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Good Style of Programming

Here are few tips to program your C / C++ code in good style :

Break

Using break is ok in loops. Ideally, the loop should be structured to iterate in the most straightforward way. The break in the body can detect the exceptional case that comes up during the iteration.

for (i = 0; i < length; i++ )
{
    if (<found>) break;
}

or

while (current != NULL)
{
    if (<found>) break;
}

While

while (TRUE) types loops are fine if they are really necessary. Often you need this for the loop-and-a-half-type situation where you need to first do some processing before you are able to test whether you need to exit the loop. If the first statement of a while (TRUE) loop is the test, then you should just put the test directly into the while statement. If the bounds of iteration are known, then a for loop is preferable.

Return

A return in a place other than the end of a function body is potentially vulgar. The early return can be used nicely if it detects and immediately exits on an exceptional case-for example, a recursive base case or an error case right at the beginning of a function. Sometimes return can be used like a break inside a loop when some condition becomes true. Be careful with return in the bodies of your functions- experience shows they are responsible for a disproportionate number of bugs. The programmer forgets about the early-return case and assumes the function runs all the way to its end.

Increment Operators ++, –


Nice obvious uses of these are fine, but nesting it inside something complicated is just asking for trouble. Find a more useful outlet for your cleverness.

for (i = 0; i < length; i++) … // Ok
while (–length) … // Ok
while (*t++ = *s++) … // Sick

Switch

If you ever exploit the fall-through property of cases within a switch, your documentation should definitely say so. It’s pretty unusual. !=, ==

This is just a minor readability issue, but it’s nice to put in what you are really testing for, rather than rely on the anything-non-zero-is-true property. Even though the code may compile to exactly the same thing, it reads a little nicer.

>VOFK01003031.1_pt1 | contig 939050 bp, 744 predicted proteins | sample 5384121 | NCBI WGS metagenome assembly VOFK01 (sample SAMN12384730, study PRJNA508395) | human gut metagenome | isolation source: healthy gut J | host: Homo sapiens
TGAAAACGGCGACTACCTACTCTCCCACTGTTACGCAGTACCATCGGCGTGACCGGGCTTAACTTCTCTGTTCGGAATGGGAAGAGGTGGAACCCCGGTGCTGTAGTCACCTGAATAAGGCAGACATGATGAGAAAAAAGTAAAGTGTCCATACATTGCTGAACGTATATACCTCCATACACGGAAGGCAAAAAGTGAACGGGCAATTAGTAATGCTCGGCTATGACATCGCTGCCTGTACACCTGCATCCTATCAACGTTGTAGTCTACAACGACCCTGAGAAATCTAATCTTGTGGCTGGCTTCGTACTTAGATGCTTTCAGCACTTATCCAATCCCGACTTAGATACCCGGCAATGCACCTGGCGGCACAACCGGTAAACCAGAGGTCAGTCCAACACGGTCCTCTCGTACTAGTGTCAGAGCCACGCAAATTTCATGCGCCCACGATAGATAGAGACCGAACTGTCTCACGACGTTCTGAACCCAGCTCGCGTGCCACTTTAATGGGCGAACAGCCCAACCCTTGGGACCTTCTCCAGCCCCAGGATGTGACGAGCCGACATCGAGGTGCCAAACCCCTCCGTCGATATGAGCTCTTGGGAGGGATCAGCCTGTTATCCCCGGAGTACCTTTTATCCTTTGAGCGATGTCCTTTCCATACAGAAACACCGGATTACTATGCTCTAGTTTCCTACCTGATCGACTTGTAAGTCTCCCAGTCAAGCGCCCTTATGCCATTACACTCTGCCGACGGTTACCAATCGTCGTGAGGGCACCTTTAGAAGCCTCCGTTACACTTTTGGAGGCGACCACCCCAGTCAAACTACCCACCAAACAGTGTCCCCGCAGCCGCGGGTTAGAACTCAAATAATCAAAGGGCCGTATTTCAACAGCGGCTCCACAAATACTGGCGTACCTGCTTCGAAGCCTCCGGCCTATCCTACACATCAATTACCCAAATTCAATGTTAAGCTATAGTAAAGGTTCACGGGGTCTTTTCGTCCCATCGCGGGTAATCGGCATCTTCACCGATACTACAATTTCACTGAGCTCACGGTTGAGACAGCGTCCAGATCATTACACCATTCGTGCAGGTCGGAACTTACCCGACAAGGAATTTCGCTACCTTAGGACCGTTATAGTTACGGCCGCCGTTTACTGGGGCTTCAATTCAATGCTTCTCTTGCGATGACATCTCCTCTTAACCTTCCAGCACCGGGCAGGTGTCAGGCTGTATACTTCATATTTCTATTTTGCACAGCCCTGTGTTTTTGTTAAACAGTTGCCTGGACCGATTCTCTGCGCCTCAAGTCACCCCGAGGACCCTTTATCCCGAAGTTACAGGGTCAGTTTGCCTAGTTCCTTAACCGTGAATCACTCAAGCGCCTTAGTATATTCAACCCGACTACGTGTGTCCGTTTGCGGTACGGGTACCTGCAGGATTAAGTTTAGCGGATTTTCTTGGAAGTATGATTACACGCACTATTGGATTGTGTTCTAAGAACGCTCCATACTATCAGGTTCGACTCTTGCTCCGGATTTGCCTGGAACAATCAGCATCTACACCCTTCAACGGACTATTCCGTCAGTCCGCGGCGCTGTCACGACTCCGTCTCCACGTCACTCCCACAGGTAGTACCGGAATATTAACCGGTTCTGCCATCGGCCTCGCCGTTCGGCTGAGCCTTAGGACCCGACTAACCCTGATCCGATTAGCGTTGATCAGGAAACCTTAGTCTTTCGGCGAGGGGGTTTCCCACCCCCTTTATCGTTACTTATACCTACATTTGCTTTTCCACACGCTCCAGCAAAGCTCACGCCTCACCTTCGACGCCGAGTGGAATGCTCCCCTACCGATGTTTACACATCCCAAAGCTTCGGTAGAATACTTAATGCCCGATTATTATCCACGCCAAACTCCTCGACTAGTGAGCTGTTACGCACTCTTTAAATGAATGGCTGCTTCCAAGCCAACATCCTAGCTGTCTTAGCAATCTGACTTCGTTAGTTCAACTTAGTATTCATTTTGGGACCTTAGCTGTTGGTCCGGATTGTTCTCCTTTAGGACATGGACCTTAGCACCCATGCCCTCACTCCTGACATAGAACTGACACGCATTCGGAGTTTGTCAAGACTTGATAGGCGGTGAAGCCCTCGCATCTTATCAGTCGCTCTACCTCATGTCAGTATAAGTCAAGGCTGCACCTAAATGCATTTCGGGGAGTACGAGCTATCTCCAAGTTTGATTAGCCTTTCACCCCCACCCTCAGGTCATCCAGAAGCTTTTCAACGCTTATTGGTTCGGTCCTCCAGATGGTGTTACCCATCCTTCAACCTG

if (*current) more clearly is if (*current != ”)
if (current) more clearly is if (current != NULL)
if (!count) more clearly is if (count == 0)

Boolean Values

Boolean expressions and variables seem to be prone to redundancy and awkwardness. Replace repetitive constructions with the more concise and direct alternatives. If you have a boolean value, don’t use additional != or == operators on it to test its value. Just use its value directly or inverted. Also, watch for if-else statements that assign a variable to true or false. The result from evaluating the test can go right into the variable. A few examples :

if (flag == TRUE) more succinctly is if (flag)
if (matches > 0) more succinctly is found = (matches > 0);
found = TRUE;
else
found = FALSE;
if (hadError == FALSE) more succinctly is return !hadError;
return TRUE;
else
return FALSE;

Constants

#define-d constants should be independent; that is, you should only need to change one #define to change something about a program. For example :

#define RectWidth 3
#define RectHeight 2 /* WARNING: problem */
#define RectPerimeter 10

is not so hot, because if you wanted to change RectWidth or RectHeight, you would also have to remember to change RectPerimeter. A better way is :

#define RectWidth 3
#define RectHeight 2
#define RectPerimeter (2*RectWidth + 2*RectHeight)

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